This morning as I snuggled in B's bed to wake him up for school, I asked him what he thought the weather would be like. His room was dark from pre-dawn and the cave I turned it into, so he only had his intuition to go on.
And his preferences.
Weatherman Brady P. forecasted that today would be sunny, warm and calm.
That is pretty desirable.
It's also what I believe he would choose for everyday of the year.
He was pretty close though. Today is sunny and calm. Not very warm -- chilly in the 50's actually. But sunny and calm.
So I'll give him that. My little meteorologist.
I really like having him in my life.
He is so unique and has a spin on reality that makes his presence and ideas a breath of fresh air.
He definitely does not fit into a box, though.
There is no box for him. At least not from what I have seen.
Even in our own home, things change on the daily. Especially in my own mind.
When I grew up, I often heard the phrase "because I said so." Many adults said that. It was supposed to be the end all of phrases, so the grown-up could have their way without a good reason besides that they are an adult therefore they are superior.
I still despise that phrase.
And, honestly, I will never say it because it is moot. It doesn't matter if "I said so" or not. There has to be a darn good reason behind why I asked something of anyone. It has to have a meaningful, fair reason.
And if I would ever say that to my own son, he would not even understand its meaning. He tests my reasoning all the time.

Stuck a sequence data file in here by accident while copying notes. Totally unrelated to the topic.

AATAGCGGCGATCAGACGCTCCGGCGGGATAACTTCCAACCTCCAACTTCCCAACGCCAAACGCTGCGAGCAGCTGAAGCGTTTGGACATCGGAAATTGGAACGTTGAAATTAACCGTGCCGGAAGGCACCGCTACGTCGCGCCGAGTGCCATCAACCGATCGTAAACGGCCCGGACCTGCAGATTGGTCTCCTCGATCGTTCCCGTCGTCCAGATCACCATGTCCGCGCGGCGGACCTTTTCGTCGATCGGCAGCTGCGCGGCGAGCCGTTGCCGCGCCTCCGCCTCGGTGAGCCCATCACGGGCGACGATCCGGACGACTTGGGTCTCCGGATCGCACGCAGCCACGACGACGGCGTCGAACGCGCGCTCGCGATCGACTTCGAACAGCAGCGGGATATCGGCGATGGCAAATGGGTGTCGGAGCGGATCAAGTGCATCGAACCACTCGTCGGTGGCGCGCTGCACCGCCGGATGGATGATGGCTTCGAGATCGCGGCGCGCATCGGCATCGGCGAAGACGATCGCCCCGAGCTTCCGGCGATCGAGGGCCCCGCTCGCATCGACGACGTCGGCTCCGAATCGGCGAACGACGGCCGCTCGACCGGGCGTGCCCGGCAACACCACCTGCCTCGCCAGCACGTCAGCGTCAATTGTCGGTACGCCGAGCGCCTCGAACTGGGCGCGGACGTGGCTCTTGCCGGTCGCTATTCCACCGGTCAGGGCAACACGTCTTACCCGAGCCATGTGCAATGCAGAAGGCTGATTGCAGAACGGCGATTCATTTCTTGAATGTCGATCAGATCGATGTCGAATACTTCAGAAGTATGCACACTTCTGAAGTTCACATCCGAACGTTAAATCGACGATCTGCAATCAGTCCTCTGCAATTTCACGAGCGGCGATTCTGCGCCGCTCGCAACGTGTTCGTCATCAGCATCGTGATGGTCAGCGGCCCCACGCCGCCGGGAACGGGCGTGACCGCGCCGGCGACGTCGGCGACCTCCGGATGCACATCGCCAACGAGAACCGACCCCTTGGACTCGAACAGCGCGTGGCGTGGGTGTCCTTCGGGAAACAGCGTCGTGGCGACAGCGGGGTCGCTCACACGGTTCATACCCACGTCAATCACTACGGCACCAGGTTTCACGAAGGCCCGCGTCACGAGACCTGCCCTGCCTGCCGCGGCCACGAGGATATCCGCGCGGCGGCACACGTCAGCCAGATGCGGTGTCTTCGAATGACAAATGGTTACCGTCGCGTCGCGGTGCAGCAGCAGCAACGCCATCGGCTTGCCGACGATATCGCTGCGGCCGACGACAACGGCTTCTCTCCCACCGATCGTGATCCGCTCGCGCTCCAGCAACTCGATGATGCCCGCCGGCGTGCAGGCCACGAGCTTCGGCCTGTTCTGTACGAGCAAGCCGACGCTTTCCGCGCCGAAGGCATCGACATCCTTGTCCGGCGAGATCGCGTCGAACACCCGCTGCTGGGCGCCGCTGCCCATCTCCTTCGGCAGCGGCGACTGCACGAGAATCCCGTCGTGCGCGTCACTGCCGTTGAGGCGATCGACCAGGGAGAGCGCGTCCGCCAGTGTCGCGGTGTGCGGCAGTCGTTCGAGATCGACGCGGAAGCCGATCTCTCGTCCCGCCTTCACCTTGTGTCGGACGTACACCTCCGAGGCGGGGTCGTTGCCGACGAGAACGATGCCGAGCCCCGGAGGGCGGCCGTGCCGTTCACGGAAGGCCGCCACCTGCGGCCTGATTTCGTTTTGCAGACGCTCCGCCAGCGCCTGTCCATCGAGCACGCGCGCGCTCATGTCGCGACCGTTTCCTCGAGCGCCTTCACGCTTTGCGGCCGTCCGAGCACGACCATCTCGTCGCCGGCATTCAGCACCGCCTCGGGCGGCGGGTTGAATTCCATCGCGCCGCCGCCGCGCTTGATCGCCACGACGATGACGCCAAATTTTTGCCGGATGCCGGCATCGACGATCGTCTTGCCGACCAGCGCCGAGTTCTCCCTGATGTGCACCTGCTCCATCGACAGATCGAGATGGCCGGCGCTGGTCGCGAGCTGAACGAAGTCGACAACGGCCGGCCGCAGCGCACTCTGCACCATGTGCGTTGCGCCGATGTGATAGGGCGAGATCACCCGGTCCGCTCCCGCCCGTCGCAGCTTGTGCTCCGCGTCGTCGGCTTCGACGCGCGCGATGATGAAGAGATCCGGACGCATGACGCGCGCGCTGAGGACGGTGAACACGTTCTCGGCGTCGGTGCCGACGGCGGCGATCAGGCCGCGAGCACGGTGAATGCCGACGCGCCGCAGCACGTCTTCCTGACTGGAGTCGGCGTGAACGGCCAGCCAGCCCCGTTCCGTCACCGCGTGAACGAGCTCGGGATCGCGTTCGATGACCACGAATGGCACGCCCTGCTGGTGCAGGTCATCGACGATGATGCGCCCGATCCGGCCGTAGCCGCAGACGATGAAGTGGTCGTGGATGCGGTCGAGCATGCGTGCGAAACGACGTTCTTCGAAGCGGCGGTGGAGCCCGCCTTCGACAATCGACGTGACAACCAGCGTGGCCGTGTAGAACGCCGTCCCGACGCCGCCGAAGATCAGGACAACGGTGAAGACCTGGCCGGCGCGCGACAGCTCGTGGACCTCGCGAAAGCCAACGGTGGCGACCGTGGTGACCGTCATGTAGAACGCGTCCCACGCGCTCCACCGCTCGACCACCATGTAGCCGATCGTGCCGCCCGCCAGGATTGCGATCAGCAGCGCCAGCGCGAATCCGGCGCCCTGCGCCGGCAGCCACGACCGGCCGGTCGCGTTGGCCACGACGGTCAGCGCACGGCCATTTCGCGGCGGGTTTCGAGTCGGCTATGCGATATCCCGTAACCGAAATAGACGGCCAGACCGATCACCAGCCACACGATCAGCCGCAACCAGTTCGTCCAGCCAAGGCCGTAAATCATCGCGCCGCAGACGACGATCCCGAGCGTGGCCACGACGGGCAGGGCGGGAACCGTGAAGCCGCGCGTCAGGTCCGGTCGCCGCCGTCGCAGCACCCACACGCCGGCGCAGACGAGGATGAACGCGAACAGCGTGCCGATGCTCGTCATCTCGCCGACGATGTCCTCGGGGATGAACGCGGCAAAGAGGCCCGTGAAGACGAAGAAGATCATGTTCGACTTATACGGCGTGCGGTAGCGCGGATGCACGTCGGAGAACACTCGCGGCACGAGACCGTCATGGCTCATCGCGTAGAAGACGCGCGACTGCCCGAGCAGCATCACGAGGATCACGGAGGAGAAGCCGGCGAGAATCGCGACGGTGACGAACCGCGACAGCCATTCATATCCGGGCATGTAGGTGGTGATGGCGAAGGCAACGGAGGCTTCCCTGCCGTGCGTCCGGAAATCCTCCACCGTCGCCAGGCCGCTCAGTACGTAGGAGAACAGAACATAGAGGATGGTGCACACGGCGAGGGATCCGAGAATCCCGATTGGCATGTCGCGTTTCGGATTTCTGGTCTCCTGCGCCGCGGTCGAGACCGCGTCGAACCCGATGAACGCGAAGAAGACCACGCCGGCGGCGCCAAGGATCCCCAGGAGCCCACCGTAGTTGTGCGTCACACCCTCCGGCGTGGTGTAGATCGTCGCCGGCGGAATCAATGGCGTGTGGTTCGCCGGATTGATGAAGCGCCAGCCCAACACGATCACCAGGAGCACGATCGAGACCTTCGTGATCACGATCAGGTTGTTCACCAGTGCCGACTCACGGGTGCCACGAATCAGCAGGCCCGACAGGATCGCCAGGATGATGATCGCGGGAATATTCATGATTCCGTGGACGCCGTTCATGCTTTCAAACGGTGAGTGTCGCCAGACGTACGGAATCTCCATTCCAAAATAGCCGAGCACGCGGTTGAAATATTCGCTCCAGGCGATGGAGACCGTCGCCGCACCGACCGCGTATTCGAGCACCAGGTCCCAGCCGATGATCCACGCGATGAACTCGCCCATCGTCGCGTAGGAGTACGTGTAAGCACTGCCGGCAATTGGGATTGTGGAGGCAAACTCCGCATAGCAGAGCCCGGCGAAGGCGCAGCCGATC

There has to be a reason for everything or he becomes confused or rebellious.
And along those lines, he never asks me "why?" So, in a way, I don't have to use that phrase because I am never asked why.
But as we go throughout the day, each task needs to have a reason why we do it, or he won't do it.
Unless it was his idea.
For instance, when we get home from school.
"Mummy, eat a popsicle?"
"Well, Braed, today is Tuesday. We have homework on Tuesday, so after a couple pages of homework, you can have a popsicle."
"No, Mummy, no homework! Just popsicle." He smirks.
"Sweets, if you want to have a popsicle, you have to do your homework first. It's a homework day!"
"Okay, Mr. Let's go up and get homework panda friend (a stuffed animal he picked to do homework with him. I do the voice.) and do a couple pages of homework. Then you earn your popsicle. Maybe you have a phonics page in here!"
"No, Mummy, no homework!!!"
Deep breath for mom.
"Braeden. Listen. Would you like a popsicle?"
"Okay. First we will do a couple pages of homework with panda friend. Then you can have a popsicle. Are you ready?"
Okay. There. I got him to say that he is ready to do homework. Now homework has a green light for Brady P. Now we can move on with life.
If I said, "Braeden, you will march upstairs and do your homework because I said so!" I would have a little boy flopping on the ground screaming, "No, Mummy! No homework!!!"
I know this because that's how he acts when I want him to do something he does not want to do.
Unless I give him a reason that he agrees to or a reward.
Daily life is troubleshooting, but that's parenting.
I am just trying to pay attention to how I can get him to act on his own accord while still getting him to do what I need him to do.
Rewards are helpful. Punishment is a disaster. Patience is never ending. And love is a priority.
Thanks, Brady P. for forcing me to pay attention to your needs, so we can figure out how to meet in the middle and both get our way.
It can be absolutely exhausting, but I still prefer it over man-handling my child and screaming at him. That will never work for us, and it would make me feel like a horrible person.
I tried it a couple times and immediately thought, "Why did I even do that? Now we both feel awful. And nothing got accomplished."
So, looking-him-in-the-eyes-with-a-smile-while-I-try-to-explain-the-process-until-he-agrees, will be my strategy.
Until he changes his way of thinking again!